MRS. CHEVELEY. Do you know, I am quite looking forward to meeting your clever husband, Lady Chiltern. […] They actually succeed in spelling his name right in the newspapers. That in itself is fame, on the continent. (1.43)
Mrs. Cheveley seems to think that any attention is good attention.
LADY MARKBY. Oh! she goes everywhere there, and has such pleasant scandals about all her friends. (1.60)
For Lady Markby, scandal is something delicious and exotic – to be kept far away from her, preferably across an ocean.
Nowadays, with our modern mania for morality, every one has to pose as a paragon of purity, incorruptibility, and all the other seven deadly virtues – and what is the result? You all go over like ninepins - one after the other. (1.268)
Like Lord Goring, Mrs. Cheveley believes that human beings are fundamentally flawed. Unlike him, she uses this knowledge for personal profit.
Suppose that when I leave this house I drive down to some newspaper office, and give them this scandal and the proofs of it! Think of their loathsome joy, of the delight they would have in
Even in Oscar Wilde's time, digging up dirt was an important part of journalism. What would happen, though, if news sources weren't allowed to do the kind of investigative reporting that reveals wrongdoing?
SIR ROBERT. Besides, Gertrude, public and private life are different things. They have different laws, and move on different lines. (1.351)
This quote reveals that Sir Robert is pragmatic – pretty much a necessity for political success.
LADY CHILTERN. They should both represent man at his highest. I see no difference between them. (1.352)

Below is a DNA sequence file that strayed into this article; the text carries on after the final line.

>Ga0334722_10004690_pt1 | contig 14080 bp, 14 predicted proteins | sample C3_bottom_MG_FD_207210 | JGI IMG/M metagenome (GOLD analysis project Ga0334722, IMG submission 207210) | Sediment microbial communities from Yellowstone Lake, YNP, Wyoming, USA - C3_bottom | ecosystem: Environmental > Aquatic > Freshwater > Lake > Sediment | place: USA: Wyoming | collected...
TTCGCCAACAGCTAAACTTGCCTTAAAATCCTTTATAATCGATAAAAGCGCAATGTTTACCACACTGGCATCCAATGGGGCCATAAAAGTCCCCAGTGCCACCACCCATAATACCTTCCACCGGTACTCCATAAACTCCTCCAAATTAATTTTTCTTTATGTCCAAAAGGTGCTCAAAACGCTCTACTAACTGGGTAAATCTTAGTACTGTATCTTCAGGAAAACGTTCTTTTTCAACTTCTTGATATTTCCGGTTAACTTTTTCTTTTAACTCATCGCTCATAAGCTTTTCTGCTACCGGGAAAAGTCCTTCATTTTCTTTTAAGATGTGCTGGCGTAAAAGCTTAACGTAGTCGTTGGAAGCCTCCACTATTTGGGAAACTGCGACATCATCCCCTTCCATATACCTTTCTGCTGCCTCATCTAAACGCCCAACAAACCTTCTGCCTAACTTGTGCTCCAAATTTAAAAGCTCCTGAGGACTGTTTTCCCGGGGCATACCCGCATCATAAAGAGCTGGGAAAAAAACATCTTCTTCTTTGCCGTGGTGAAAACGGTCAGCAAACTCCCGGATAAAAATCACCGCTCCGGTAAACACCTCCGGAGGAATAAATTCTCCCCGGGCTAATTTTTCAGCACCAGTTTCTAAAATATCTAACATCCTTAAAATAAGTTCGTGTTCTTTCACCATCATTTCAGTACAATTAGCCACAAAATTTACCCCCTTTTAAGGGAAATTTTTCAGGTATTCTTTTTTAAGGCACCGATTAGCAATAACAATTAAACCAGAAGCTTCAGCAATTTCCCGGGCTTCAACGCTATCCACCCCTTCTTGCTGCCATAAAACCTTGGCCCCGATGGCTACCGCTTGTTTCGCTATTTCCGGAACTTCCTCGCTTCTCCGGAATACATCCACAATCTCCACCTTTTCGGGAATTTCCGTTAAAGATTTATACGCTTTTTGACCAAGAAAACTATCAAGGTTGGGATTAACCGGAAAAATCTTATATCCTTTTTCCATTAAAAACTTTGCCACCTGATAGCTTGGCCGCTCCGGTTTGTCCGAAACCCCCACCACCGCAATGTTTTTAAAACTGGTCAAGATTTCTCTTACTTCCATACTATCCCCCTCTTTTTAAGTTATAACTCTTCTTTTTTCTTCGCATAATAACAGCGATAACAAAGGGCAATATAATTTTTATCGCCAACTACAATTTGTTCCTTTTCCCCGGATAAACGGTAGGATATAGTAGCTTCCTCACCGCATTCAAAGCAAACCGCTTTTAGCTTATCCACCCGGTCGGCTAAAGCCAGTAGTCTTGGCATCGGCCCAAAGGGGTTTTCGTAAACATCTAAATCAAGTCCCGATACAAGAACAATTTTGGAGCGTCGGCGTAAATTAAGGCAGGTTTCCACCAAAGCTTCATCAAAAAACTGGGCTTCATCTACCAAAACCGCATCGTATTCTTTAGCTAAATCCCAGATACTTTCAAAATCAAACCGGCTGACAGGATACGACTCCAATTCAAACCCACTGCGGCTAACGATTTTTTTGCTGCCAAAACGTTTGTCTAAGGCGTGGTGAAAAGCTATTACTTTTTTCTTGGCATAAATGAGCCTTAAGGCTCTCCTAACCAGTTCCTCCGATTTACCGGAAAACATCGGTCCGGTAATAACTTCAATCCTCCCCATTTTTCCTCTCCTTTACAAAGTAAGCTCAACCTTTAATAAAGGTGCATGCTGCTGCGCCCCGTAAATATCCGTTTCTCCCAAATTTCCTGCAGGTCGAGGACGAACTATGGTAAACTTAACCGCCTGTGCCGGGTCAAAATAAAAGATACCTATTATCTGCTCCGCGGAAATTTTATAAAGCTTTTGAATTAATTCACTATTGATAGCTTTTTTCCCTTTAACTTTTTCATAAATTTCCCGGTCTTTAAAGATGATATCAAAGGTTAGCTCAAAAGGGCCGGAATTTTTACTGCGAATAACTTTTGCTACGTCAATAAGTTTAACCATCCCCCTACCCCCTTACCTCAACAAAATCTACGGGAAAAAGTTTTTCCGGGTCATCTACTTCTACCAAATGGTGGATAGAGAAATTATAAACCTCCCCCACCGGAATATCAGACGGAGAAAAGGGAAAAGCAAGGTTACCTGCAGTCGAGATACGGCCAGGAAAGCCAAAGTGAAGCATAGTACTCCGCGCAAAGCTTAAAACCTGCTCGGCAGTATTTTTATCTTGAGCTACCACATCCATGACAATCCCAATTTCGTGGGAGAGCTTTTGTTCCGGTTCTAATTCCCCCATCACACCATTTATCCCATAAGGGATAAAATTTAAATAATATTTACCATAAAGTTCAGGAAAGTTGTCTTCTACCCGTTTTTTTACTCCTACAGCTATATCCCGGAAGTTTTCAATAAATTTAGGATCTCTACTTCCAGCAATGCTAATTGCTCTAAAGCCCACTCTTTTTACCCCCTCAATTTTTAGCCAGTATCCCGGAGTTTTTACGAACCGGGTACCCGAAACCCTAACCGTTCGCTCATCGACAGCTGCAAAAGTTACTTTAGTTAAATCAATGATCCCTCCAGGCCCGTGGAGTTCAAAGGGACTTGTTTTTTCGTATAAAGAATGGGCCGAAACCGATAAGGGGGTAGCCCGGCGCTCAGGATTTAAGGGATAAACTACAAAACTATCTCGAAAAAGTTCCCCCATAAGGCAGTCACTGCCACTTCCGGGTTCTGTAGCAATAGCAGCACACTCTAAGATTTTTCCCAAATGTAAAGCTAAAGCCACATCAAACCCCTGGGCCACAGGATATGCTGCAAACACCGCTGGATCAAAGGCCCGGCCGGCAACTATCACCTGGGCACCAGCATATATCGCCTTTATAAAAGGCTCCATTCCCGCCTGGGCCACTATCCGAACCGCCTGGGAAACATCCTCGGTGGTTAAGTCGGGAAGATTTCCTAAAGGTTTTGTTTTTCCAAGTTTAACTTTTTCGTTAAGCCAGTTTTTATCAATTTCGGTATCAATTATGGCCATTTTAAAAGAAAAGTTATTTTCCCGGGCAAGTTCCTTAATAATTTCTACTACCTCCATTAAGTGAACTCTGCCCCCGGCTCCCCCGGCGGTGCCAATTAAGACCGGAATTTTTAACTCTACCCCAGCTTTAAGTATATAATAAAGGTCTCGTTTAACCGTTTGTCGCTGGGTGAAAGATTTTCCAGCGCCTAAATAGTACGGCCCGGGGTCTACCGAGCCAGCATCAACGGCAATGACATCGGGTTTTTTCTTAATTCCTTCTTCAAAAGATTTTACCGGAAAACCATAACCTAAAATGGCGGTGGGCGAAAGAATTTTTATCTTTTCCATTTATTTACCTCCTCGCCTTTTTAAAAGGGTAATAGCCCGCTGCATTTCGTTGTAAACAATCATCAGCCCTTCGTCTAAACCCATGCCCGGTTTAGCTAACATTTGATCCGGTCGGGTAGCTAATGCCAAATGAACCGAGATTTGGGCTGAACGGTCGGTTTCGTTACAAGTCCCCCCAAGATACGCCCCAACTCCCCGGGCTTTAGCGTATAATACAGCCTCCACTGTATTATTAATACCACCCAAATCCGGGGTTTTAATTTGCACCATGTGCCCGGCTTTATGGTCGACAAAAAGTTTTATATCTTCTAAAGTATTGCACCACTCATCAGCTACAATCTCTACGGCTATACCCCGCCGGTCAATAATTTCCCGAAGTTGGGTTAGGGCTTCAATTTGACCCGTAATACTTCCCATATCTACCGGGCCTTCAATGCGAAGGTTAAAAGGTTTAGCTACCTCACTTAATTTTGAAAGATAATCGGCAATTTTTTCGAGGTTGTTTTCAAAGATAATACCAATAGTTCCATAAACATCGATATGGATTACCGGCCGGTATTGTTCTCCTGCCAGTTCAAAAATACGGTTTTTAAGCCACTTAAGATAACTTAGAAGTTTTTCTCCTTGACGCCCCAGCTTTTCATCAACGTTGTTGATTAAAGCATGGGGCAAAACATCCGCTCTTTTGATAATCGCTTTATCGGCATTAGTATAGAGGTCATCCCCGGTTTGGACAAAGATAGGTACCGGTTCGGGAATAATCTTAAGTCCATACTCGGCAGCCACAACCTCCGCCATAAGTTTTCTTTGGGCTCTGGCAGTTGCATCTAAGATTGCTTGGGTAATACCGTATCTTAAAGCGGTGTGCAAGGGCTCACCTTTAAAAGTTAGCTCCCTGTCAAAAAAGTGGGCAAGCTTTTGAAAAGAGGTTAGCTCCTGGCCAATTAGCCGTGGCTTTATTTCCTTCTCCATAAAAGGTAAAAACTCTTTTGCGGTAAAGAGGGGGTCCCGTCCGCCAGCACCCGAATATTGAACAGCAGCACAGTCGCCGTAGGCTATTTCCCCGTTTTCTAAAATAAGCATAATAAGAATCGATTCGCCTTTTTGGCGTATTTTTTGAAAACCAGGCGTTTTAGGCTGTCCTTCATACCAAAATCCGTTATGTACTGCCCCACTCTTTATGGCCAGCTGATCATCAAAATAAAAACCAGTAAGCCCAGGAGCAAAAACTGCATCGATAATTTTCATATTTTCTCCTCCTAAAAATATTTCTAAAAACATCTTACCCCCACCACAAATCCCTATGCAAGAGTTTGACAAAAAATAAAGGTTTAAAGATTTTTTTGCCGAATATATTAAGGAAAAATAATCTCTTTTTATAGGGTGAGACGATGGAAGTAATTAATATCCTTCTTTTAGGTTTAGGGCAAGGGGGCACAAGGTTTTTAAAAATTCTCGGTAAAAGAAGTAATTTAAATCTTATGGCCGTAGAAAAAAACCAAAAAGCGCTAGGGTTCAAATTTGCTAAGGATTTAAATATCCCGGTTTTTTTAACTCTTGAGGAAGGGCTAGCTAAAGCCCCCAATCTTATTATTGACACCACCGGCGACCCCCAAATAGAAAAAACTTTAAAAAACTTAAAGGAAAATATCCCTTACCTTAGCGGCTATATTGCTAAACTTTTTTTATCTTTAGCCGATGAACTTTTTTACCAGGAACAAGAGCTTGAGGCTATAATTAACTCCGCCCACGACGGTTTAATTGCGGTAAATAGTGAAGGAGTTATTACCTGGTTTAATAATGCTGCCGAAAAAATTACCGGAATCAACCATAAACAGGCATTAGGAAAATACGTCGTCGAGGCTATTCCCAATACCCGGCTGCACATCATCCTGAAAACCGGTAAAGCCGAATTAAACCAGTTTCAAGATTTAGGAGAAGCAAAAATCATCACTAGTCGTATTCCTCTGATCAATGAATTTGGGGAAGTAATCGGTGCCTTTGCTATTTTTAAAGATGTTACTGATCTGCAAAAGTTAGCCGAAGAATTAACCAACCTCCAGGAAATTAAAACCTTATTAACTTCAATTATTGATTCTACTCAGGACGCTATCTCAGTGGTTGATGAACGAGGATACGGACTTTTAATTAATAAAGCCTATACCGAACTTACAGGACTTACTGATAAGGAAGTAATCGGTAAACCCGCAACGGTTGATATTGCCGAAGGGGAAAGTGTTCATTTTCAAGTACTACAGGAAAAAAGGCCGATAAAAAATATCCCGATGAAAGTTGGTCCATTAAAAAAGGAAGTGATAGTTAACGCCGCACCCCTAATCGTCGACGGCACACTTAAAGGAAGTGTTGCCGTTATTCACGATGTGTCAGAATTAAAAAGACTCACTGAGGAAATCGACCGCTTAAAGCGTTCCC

Lady Chiltern is idealistic. This creates some tension for Sir Robert, but perhaps it's useful to have someone with such convictions keeping him honest.
LADY CHILTERN. I know that there are men with horrible secrets in their lives - men who have done some shameful thing, and who in some critical moment have to pay for it, by doing some other act of shame - oh! don't tell me you are such as they are! (1.370)
Lady Chiltern is as self-deluding, as we all are, to some extent. We think: "Oh, that sort of thing happens to other people, but not to me." It's clear that she had been thinking this all along, until she was forced to deal with a difficult situation. Experiencing the crisis in her own home humanizes her.
SIR ROBERT: And now what is there before me but public disgrace, ruin, terrible shame, the mockery of the world, a lonely dishonored life, a lonely dishonored death, it may be, some day? (2.311)
Sir Robert fears public humiliation almost as much as he fears losing his wife's love.
LORD CAVERSHAM. [Opens THE TIMES.] 'Sir Robert Chiltern . . . most rising of our young statesmen . . . Brilliant orator . . . Unblemished career . . . Well-known integrity of character . . . Represents what is best in English public life . . . Noble contrast to the lax morality so common among foreign politicians.' (4.31)
Part of us applauds Sir Robert's narrow escape, part of us wanted him to be caught – and then redeemed.
SIR ROBERT. Gertrude, Gertrude, you are to me the white image of all good things, and sin can never touch you. (4.272)
Oh dear. This quote occurs at the end of the play. After Sir Robert has twisted Lady Chiltern's arm to accept his imperfection and obvious missteps, he wants her to be the "white image of all good things"? Maybe you should write the sequel: An Ideal Wife.